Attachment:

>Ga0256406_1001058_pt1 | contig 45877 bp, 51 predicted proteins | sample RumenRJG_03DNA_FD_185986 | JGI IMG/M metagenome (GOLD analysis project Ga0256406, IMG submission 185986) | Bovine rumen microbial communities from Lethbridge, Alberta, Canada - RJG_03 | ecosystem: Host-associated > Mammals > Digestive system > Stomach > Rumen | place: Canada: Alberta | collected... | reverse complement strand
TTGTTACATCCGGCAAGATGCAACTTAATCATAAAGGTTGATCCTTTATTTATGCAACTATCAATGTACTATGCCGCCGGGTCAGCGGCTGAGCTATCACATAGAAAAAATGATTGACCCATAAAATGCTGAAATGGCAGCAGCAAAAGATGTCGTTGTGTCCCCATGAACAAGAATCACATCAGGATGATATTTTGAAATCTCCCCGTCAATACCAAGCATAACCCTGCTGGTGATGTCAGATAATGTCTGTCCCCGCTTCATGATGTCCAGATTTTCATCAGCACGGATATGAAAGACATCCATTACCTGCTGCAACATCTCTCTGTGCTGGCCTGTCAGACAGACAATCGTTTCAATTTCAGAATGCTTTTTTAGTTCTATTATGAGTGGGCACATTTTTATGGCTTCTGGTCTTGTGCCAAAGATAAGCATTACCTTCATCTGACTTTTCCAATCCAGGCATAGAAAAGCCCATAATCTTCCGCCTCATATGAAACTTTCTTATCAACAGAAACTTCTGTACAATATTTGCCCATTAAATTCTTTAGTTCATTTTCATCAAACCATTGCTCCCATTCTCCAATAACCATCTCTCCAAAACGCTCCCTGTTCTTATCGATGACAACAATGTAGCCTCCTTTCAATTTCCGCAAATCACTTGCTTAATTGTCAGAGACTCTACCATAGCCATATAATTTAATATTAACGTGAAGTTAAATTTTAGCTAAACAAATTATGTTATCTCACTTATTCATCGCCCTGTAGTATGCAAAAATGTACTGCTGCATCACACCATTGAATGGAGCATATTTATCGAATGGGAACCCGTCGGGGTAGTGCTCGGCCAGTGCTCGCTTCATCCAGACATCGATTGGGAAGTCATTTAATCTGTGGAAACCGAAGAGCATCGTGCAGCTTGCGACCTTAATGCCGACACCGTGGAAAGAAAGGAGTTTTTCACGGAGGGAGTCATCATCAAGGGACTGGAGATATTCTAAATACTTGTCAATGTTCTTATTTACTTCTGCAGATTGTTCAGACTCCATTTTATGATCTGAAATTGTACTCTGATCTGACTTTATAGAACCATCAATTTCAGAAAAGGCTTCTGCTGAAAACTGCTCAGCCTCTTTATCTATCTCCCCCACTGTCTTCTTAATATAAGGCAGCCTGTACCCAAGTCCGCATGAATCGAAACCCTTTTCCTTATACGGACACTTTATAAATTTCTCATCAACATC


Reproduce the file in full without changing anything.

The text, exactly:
>Ga0256406_1001058_pt1 | contig 45877 bp, 51 predicted proteins | sample RumenRJG_03DNA_FD_185986 | JGI IMG/M metagenome (GOLD analysis project Ga0256406, IMG submission 185986) | Bovine rumen microbial communities from Lethbridge, Alberta, Canada - RJG_03 | ecosystem: Host-associated > Mammals > Digestive system > Stomach > Rumen | place: Canada: Alberta | collected... | reverse complement strand
TTGTTACATCCGGCAAGATGCAACTTAATCATAAAGGTTGATCCTTTATTTATGCAACTATCAATGTACTATGCCGCCGGGTCAGCGGCTGAGCTATCACATAGAAAAAATGATTGACCCATAAAATGCTGAAATGGCAGCAGCAAAAGATGTCGTTGTGTCCCCATGAACAAGAATCACATCAGGATGATATTTTGAAATCTCCCCGTCAATACCAAGCATAACCCTGCTGGTGATGTCAGATAATGTCTGTCCCCGCTTCATGATGTCCAGATTTTCATCAGCACGGATATGAAAGACATCCATTACCTGCTGCAACATCTCTCTGTGCTGGCCTGTCAGACAGACAATCGTTTCAATTTCAGAATGCTTTTTTAGTTCTATTATGAGTGGGCACATTTTTATGGCTTCTGGTCTTGTGCCAAAGATAAGCATTACCTTCATCTGACTTTTCCAATCCAGGCATAGAAAAGCCCATAATCTTCCGCCTCATATGAAACTTTCTTATCAACAGAAACTTCTGTACAATATTTGCCCATTAAATTCTTTAGTTCATTTTCATCAAACCATTGCTCCCATTCTCCAATAACCATCTCTCCAAAACGCTCCCTGTTCTTATCGATGACAACAATGTAGCCTCCTTTCAATTTCCGCAAATCACTTGCTTAATTGTCAGAGACTCTACCATAGCCATATAATTTAATATTAACGTGAAGTTAAATTTTAGCTAAACAAATTATGTTATCTCACTTATTCATCGCCCTGTAGTATGCAAAAATGTACTGCTGCATCACACCATTGAATGGAGCATATTTATCGAATGGGAACCCGTCGGGGTAGTGCTCGGCCAGTGCTCGCTTCATCCAGACATCGATTGGGAAGTCATTTAATCTGTGGAAACCGAAGAGCATCGTGCAGCTTGCGACCTTAATGCCGACACCGTGGAAAGAAAGGAGTTTTTCACGGAGGGAGTCATCATCAAGGGACTGGAGATATTCTAAATACTTGTCAATGTTCTTATTTACTTCTGCAGATTGTTCAGACTCCATTTTATGATCTGAAATTGTACTCTGATCTGACTTTATAGAACCATCAATTTCAGAAAAGGCTTCTGCTGAAAACTGCTCAGCCTCTTTATCTATCTCCCCCACTGTCTTCTTAATATAAGGCAGCCTGTACCCAAGTCCGCATGAATCGAAACCCTTTTCCTTATACGGACACTTTATAAATTTCTCATCAACATC